I have a question about calculating the energy release from a fusion reaction. With parameters I have been supplied the liquid drop model semi-empirical binding energy formula gives the wrong answer. Does anybody know what the reason for this is?

The fusion of two tritium nuclei (T-T fusion) is given by the equation:

(3,1)H +(3,1)H =(4,2)He + 2n

We need to find the energy release, Q. For given constants in the semi-empirical binding energy we can calculate Q as: B = 14.0A − 13.1A2/3 − 0.584*Z(Z − 1)/A1/3− 19.4(A − 2Z)2/A+(±, 0) 34/A3/4,

where A is the Atomic Number and Z is the number of protons.

I get a value of 17.71MeV. Why is this different to the actual value of 11.33 MeV?


closed as off-topic by Emilio Pisanty, Jon Custer, Kyle Kanos, Daniel Griscom, Mitchell Nov 8 '17 at 15:31

This question appears to be off-topic. The users who voted to close gave this specific reason:

  • "Homework-like questions should ask about a specific physics concept and show some effort to work through the problem. We want our questions to be useful to the broader community, and to future users. See our meta site for more guidance on how to edit your question to make it better" – Emilio Pisanty, Jon Custer, Kyle Kanos, Daniel Griscom, Mitchell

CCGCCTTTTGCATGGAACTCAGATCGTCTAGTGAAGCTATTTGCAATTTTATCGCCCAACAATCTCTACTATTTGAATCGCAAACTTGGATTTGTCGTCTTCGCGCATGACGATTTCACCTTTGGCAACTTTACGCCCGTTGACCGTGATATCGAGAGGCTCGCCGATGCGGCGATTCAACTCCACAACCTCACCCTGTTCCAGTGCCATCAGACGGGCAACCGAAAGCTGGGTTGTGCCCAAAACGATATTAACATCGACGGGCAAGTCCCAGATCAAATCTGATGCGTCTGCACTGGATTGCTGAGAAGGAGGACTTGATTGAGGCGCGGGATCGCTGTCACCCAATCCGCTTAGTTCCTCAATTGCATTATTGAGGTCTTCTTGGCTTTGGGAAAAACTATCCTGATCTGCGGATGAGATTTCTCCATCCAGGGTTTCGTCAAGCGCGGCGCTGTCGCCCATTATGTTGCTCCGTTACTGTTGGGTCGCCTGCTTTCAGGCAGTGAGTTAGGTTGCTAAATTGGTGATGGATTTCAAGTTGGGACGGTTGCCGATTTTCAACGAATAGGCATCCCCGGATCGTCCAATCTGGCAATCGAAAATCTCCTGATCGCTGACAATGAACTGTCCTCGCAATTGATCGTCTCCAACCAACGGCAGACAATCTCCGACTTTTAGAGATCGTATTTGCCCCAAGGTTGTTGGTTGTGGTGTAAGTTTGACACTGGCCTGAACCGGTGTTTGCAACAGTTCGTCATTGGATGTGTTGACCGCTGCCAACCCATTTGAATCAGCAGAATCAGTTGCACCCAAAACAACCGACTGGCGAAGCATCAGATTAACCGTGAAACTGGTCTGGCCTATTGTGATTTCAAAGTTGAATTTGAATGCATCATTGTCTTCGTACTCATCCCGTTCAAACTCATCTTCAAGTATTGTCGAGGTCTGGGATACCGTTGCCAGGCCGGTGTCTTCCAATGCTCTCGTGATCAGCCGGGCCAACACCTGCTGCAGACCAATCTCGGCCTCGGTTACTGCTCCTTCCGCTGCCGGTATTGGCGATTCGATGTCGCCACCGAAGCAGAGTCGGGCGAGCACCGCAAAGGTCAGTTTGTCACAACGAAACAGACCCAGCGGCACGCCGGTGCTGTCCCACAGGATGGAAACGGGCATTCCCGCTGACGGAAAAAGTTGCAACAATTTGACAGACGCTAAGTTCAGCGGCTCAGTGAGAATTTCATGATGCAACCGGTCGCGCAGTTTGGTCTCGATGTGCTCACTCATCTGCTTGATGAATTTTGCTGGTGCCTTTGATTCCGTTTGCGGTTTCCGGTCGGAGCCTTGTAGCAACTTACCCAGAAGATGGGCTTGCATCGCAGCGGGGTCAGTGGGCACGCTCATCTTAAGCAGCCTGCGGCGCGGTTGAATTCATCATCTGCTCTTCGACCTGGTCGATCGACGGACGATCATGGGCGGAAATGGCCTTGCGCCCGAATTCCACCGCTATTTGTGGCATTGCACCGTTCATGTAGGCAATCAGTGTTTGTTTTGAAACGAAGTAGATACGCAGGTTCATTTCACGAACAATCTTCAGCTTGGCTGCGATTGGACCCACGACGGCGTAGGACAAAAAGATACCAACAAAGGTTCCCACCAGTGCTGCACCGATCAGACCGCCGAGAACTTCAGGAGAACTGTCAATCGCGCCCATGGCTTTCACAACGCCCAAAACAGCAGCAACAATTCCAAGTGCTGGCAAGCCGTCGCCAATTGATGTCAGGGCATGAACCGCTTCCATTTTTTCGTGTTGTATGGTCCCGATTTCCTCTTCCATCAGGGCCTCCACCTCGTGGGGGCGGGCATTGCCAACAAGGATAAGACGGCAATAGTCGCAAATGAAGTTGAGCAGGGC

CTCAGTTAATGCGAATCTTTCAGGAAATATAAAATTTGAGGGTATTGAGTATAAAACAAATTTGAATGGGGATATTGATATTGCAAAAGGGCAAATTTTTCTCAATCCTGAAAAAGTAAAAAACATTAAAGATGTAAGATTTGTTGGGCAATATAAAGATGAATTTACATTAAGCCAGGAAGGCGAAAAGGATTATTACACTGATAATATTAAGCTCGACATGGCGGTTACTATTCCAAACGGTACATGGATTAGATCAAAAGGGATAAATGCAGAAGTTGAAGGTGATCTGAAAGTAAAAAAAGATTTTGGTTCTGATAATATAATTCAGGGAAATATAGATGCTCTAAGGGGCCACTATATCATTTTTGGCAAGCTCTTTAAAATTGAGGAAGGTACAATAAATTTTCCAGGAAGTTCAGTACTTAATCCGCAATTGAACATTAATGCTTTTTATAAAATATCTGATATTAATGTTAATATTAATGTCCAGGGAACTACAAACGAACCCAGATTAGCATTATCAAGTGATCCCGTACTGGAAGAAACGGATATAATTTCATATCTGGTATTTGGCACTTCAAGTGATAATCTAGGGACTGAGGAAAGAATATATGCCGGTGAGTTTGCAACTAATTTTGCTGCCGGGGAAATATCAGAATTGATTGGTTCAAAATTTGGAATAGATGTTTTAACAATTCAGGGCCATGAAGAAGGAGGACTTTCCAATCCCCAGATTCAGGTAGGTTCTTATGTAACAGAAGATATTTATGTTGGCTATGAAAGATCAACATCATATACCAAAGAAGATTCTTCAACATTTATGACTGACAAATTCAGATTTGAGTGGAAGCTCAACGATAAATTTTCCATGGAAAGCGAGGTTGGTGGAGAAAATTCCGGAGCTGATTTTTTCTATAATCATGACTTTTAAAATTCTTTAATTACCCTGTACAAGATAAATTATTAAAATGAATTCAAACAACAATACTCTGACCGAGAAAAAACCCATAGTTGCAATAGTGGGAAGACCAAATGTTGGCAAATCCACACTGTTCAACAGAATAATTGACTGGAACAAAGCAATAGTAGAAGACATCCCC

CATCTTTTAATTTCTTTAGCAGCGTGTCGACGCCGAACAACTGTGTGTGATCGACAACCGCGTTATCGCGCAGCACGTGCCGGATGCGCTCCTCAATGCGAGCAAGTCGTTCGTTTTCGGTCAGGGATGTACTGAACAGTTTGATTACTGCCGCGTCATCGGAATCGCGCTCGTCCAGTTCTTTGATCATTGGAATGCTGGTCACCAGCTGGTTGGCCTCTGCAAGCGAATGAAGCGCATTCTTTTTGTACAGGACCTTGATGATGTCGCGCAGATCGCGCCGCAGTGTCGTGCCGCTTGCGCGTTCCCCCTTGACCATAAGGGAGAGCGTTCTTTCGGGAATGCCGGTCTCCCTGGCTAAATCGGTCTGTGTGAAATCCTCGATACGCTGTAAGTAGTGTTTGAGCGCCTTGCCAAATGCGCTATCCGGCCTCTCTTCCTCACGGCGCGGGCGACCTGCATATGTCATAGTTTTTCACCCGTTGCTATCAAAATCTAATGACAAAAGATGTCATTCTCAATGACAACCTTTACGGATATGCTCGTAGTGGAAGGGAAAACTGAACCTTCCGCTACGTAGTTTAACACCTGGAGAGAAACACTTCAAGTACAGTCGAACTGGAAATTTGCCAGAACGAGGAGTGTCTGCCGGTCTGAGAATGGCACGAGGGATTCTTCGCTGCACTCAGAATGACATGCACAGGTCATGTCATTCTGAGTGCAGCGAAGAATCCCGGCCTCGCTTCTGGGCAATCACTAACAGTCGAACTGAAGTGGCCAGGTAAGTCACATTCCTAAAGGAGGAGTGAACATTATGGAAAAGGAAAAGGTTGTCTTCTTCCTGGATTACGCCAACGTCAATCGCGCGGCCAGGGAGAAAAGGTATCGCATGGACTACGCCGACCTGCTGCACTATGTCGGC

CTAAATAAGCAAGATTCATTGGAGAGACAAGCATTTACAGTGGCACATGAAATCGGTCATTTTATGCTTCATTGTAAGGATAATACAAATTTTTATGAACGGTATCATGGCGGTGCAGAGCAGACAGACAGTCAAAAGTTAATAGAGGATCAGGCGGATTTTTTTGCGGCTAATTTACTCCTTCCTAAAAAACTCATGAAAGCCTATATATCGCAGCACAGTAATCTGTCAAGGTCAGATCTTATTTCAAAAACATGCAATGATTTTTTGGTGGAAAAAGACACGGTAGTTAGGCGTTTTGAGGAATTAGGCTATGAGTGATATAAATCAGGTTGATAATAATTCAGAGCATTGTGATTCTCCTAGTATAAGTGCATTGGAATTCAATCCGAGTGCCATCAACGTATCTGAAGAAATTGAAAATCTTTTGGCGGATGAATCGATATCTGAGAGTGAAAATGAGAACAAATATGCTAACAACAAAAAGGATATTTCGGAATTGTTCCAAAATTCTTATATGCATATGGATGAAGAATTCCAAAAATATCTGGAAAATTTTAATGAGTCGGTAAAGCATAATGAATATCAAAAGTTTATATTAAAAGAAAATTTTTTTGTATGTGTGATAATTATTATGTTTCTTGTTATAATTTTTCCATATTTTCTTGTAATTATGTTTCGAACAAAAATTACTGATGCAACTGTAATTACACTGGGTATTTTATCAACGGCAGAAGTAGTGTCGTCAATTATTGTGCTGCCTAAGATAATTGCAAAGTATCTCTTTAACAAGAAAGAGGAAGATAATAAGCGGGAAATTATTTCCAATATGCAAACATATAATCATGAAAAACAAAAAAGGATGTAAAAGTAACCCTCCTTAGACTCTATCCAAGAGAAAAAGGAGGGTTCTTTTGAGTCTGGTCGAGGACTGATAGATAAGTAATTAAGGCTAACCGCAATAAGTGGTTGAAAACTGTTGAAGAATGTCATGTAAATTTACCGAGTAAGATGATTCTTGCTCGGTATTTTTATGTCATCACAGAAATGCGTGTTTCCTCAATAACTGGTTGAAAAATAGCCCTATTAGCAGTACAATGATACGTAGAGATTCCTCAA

If this question can be reworded to fit the rules in the help center, please edit the question.


The real value depends on quantum effects that are missing from the semi-empirical formula (SEF). The SEF works best for larger isotopes while your example is from the other end of the periodic table.

The SEF was motivated by the liquid drop model before the nuclear shell model (with a large spin-orbit force) was found to explain the magic numbers. The parameters of the SEF were found by curve fitting the binding energies over the entire periodic table. This averaging procedure glossed over the quantum effects associated with the shell structure.

  • $\begingroup$ Awesome this tallies but in more coherent fashion than with what I have found subsequently!! $\endgroup$ – Tom Weisner Nov 5 '17 at 17:23
  • $\begingroup$ My thesis advisor (Alex Green) was the guy who did the curve fitting. $\endgroup$ – Lewis Miller Nov 5 '17 at 19:09

Not the answer you're looking for? Browse other questions tagged or ask your own question.